Showing (ie. I grabbed my back and fell to the floor. I was going to have to crawl from bed to bathroom.) not telling (ie. My back really hurt when I woke up this morning.) offers a better reading experience, whether you’re consuming a case study, a magazine article, or a new novel. But it’s surprisingly hard to do when you’re writing. (I always think first drafts are where you “tell” as you get the structure of a piece down. When you edit, you can find the places where “showing” would be better.)
Details, details, details.
Details are key to showing a reader what’s happening or what something looks/ feels like, says Jessica Brody, author of “Save the Cat! Writes a Novel: The Last Book on Novel Writing You’ll Every Need.”
“To bring your reader into your fictional world, you need to offer data for all the senses. You want to make sure your readers see the rain’s shadow, taste the bitterness of bad soup, feel the roughness of unshaved skin, smell the spoiled pizza after an all-night party, hear the tires screech during the accident.”Chris Lombardi, “Gotham Writers Handbook”
“Show don’t tell” encompasses not only physical descriptions, but the way a story unfolds for the reader too. I think this is especially true considering how TV- and film-savvy readers are now. The omniscient narrator is so old-fashioned for a reason. We’d rather be in the moment, experiencing the situation with the characters, even if it’s a story in the past tense.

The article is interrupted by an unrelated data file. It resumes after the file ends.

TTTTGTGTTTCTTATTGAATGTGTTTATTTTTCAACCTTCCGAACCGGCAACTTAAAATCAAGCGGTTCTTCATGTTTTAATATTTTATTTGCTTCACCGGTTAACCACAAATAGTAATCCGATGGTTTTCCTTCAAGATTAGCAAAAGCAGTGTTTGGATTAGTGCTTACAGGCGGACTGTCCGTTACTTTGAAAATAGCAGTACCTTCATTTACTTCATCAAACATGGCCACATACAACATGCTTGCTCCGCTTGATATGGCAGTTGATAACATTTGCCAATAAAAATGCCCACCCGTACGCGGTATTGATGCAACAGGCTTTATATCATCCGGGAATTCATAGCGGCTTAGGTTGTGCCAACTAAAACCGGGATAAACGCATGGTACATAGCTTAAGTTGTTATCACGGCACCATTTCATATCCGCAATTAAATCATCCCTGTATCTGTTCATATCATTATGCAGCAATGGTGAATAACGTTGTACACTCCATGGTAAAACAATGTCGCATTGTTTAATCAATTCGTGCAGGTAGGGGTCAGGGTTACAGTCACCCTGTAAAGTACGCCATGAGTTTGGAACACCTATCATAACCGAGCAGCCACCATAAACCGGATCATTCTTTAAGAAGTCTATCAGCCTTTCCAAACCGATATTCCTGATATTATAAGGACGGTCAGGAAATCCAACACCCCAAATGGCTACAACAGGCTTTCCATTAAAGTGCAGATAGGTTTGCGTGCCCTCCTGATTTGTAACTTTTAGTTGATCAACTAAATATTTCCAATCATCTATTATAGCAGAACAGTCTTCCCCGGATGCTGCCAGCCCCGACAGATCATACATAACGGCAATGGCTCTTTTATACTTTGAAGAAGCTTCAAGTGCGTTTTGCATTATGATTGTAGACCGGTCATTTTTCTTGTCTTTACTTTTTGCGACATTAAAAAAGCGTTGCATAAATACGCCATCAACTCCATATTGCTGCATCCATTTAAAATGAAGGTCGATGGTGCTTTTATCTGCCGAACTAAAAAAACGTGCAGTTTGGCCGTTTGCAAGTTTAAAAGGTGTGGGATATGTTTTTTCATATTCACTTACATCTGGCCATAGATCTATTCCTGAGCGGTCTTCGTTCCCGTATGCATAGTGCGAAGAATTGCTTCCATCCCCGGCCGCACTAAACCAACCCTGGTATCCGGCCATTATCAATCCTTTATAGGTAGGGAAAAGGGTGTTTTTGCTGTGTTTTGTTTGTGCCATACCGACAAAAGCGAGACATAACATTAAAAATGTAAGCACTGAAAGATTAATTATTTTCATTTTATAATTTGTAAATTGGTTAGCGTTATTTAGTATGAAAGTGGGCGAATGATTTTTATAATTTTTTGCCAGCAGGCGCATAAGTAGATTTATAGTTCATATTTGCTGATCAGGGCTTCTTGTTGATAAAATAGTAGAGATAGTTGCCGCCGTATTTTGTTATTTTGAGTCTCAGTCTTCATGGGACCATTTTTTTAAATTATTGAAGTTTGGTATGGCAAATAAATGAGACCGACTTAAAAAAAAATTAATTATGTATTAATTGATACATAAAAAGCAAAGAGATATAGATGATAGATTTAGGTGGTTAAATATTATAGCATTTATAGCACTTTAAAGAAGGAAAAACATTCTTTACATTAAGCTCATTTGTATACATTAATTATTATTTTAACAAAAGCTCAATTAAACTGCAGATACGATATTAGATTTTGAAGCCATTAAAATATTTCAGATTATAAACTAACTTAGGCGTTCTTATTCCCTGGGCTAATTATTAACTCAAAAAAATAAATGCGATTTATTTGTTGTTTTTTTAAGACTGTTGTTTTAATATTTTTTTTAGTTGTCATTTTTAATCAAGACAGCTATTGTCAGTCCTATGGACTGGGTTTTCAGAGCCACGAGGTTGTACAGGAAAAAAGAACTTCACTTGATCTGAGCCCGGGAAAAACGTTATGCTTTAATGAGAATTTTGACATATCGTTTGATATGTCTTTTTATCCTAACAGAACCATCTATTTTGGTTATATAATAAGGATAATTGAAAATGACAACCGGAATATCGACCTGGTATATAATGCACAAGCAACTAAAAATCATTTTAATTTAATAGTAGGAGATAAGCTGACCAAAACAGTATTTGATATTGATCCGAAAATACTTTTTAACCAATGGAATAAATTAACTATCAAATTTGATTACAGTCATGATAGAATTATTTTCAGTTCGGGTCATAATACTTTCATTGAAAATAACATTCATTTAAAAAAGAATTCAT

I’ve been binge-watching the TV show “New Amsterdam” during this #DeepFreeze, and the first episode is a great example. We see Max Goodwin wake up in a basically bare apartment. We don’t know his story, yet, so when a pregnant woman calls him and asks how the apartment is and how his first day at the hospital is going, our perception of him changes. He’s the father, clearly, and she asked about the apartment, so maybe he just moved to this city and she’s heading here soon? It isn’t until further on in the episode, through another “show don’t tell” sorta scene, that we realize they’re in the same city — they’ve just broken up.
“Show don’t tell” is a smart (not necessarily slow) reveal. And details enrich how you do it.
One of my favorite “show don’t tell” examples is one of thousands in Michael Chabon’s 2016 book “Moonglow.”
This simile has really stuck with me. Have you ever read a better description of what your elementary school smelled like than this?:
“He pressed his nose against her hair and breathed in her school smell, a smell like the flavor of a postage stamp.”